In central Bordeaux, three bronze orientation maps (or “ plans-reliefs ” in French) have been positioned at strategic locations. I met ...

Sculptor François Didier, the plans-reliefs of Bordeaux and Bages, and the Jardin de Casaque

In central Bordeaux, three bronze orientation maps (or “plans-reliefs” in French) have been positioned at strategic locations. I met up with François Didier, the sculptor behind these popular hands-on works of public art, to talk about the pieces, about a similar project rolled out near Pauillac and about his private sculpture garden at the northern tip of les Landes.  

The plans-reliefs project was initiated around 2007 by Philippe Prévôt, who is in charge of “patrimoine historique” (heritage sites) at Bordeaux Office de Tourisme, as well as being a renowned author of articles and books about the city’s lesser-known stories. Prévôt had been inspired by a 3-D map in Florence, Italy, and thought his friend François Didier would be the right man for the job, as the sculptor had already produced scale models of towns in the past. The idea soon gained the support of the city council who would go on to commission the works in partnership with the Office de Tourisme.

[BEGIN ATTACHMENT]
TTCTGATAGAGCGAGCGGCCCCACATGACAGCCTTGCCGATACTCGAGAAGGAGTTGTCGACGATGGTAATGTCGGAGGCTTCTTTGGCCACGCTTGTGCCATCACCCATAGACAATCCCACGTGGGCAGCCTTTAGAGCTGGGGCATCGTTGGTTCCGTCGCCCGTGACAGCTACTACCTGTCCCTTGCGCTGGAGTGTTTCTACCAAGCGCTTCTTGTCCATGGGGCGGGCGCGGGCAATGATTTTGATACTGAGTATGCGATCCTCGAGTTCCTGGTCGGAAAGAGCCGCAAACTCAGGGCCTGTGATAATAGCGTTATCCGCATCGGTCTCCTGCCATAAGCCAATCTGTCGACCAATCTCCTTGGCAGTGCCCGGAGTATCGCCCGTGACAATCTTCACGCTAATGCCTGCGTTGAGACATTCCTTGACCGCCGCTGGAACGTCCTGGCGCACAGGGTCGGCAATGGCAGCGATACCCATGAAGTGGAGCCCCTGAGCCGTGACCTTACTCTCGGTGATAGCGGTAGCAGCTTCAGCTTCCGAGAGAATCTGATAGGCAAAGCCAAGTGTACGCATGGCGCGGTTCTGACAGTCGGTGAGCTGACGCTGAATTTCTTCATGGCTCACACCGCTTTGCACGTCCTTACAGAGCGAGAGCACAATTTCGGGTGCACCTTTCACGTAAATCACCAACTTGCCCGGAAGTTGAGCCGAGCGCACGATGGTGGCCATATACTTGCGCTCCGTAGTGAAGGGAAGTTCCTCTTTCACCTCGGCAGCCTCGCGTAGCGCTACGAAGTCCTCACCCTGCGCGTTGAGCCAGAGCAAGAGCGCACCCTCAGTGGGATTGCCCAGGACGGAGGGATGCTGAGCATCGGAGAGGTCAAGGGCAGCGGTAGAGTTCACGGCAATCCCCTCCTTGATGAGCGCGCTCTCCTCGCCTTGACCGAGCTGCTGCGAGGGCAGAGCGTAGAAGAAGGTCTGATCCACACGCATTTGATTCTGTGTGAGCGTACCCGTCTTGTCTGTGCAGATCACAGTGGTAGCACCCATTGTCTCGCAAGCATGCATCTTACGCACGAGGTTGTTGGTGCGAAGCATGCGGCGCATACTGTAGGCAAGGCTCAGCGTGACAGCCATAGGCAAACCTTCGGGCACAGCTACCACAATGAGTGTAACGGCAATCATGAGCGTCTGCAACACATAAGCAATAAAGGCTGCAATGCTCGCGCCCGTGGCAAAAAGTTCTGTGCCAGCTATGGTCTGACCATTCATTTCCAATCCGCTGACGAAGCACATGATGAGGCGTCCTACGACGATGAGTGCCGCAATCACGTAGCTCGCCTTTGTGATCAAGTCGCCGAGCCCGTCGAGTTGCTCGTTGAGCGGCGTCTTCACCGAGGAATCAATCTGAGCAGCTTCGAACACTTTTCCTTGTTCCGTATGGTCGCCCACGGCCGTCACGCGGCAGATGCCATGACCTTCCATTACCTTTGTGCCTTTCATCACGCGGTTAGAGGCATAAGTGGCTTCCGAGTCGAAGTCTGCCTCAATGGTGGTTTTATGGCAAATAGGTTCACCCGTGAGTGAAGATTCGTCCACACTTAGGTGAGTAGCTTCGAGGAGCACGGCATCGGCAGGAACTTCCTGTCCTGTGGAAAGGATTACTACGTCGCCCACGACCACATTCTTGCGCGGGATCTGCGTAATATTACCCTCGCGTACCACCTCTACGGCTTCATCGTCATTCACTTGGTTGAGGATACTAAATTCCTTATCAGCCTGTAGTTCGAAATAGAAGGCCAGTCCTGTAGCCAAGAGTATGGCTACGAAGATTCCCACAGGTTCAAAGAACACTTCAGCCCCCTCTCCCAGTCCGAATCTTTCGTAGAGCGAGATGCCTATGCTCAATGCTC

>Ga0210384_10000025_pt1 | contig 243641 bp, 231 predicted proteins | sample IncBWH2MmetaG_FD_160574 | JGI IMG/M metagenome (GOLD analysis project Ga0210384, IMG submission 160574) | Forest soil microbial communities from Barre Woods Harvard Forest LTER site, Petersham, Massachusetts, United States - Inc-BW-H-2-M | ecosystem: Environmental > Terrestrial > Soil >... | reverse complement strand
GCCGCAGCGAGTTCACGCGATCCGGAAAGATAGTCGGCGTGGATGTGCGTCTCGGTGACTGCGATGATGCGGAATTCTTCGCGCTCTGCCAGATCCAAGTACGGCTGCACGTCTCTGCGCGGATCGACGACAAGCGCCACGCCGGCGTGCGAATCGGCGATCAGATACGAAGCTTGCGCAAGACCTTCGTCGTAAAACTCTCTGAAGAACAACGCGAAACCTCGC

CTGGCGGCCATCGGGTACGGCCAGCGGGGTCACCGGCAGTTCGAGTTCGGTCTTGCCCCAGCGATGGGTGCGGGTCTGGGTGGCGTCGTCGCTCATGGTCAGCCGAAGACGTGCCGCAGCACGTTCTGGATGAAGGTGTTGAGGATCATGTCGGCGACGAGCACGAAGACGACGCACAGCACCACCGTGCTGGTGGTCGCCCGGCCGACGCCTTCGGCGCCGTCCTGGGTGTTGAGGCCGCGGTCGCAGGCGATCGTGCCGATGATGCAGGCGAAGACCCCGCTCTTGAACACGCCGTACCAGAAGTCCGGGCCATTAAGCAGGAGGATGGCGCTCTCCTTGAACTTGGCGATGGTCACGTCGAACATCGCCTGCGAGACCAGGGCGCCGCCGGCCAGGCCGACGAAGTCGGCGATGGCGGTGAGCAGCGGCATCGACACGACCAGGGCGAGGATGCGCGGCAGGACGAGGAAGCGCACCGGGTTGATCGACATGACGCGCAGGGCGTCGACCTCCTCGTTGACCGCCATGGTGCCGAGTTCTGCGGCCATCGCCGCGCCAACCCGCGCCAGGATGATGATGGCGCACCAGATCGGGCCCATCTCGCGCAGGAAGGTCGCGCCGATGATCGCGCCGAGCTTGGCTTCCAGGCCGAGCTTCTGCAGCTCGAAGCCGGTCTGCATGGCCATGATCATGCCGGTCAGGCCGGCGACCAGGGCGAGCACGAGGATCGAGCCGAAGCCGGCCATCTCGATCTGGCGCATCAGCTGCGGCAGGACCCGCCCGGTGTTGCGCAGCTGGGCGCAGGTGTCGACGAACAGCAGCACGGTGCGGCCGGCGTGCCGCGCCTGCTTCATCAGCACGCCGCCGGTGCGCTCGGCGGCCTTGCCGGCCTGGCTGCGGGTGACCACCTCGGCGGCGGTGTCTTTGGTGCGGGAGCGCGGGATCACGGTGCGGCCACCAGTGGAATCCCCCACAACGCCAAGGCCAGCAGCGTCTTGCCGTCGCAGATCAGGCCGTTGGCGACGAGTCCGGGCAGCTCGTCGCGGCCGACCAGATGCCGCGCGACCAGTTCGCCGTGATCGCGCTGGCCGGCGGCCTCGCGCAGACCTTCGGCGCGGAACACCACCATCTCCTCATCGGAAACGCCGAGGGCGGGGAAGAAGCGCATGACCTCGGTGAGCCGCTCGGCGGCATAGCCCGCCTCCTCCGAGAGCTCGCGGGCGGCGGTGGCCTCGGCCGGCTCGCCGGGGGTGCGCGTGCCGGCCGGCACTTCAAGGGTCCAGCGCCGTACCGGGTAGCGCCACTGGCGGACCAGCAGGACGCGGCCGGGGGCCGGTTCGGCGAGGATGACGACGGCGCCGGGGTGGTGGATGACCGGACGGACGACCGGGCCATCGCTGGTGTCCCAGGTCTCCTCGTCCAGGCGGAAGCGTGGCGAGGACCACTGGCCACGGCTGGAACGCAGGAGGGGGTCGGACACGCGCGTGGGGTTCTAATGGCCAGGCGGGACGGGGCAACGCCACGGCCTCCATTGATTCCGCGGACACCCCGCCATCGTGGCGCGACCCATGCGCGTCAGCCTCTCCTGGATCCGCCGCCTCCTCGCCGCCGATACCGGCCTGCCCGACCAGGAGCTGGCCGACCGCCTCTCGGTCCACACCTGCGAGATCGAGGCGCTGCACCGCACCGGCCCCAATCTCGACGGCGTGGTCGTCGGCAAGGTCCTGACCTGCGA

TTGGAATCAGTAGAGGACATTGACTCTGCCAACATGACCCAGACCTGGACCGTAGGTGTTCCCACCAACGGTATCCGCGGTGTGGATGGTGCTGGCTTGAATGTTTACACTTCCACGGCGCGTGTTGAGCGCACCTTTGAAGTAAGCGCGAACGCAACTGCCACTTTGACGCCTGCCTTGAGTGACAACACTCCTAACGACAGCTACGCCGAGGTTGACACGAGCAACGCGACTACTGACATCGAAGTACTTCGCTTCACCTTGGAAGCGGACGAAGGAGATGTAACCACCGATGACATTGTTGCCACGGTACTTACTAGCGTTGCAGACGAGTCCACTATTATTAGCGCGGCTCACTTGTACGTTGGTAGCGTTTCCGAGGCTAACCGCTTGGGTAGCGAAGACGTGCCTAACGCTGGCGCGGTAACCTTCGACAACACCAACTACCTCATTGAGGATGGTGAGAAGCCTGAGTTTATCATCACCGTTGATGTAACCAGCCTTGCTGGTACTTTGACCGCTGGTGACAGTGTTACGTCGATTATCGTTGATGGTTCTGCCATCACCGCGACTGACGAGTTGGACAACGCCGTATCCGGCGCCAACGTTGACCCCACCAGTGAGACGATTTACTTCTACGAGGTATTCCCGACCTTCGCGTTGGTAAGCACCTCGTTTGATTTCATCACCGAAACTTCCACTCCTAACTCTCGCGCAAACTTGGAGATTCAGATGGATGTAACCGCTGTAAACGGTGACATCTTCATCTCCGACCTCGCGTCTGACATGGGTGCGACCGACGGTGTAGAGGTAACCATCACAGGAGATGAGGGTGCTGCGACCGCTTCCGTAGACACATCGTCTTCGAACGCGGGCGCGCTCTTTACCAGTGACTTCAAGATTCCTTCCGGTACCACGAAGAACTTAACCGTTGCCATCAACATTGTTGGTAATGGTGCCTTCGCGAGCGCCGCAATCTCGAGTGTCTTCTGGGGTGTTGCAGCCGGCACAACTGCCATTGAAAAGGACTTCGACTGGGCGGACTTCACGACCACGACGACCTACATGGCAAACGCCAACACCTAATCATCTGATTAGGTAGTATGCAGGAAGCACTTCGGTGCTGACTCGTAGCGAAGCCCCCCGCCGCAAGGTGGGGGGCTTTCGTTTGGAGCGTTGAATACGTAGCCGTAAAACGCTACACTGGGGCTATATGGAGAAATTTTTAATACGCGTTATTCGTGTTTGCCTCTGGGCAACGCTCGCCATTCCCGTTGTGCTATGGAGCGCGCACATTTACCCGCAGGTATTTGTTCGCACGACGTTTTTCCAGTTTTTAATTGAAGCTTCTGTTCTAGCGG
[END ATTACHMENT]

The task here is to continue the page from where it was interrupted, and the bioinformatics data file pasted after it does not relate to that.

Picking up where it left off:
François Didier with one of the preliminary models of Porte Cailhau.
An initial plan was presented to Bordeaux mayor Alain Juppé who rubberstamped the concept developed by François Didier. The sculptor thus went on to spend two years working on the project which he describes as complex: “The objective was for the sculptures to be both aesthetically appealing and informative, and to be eminently accessible. They are, after all, designed to be physically touched by the general public!”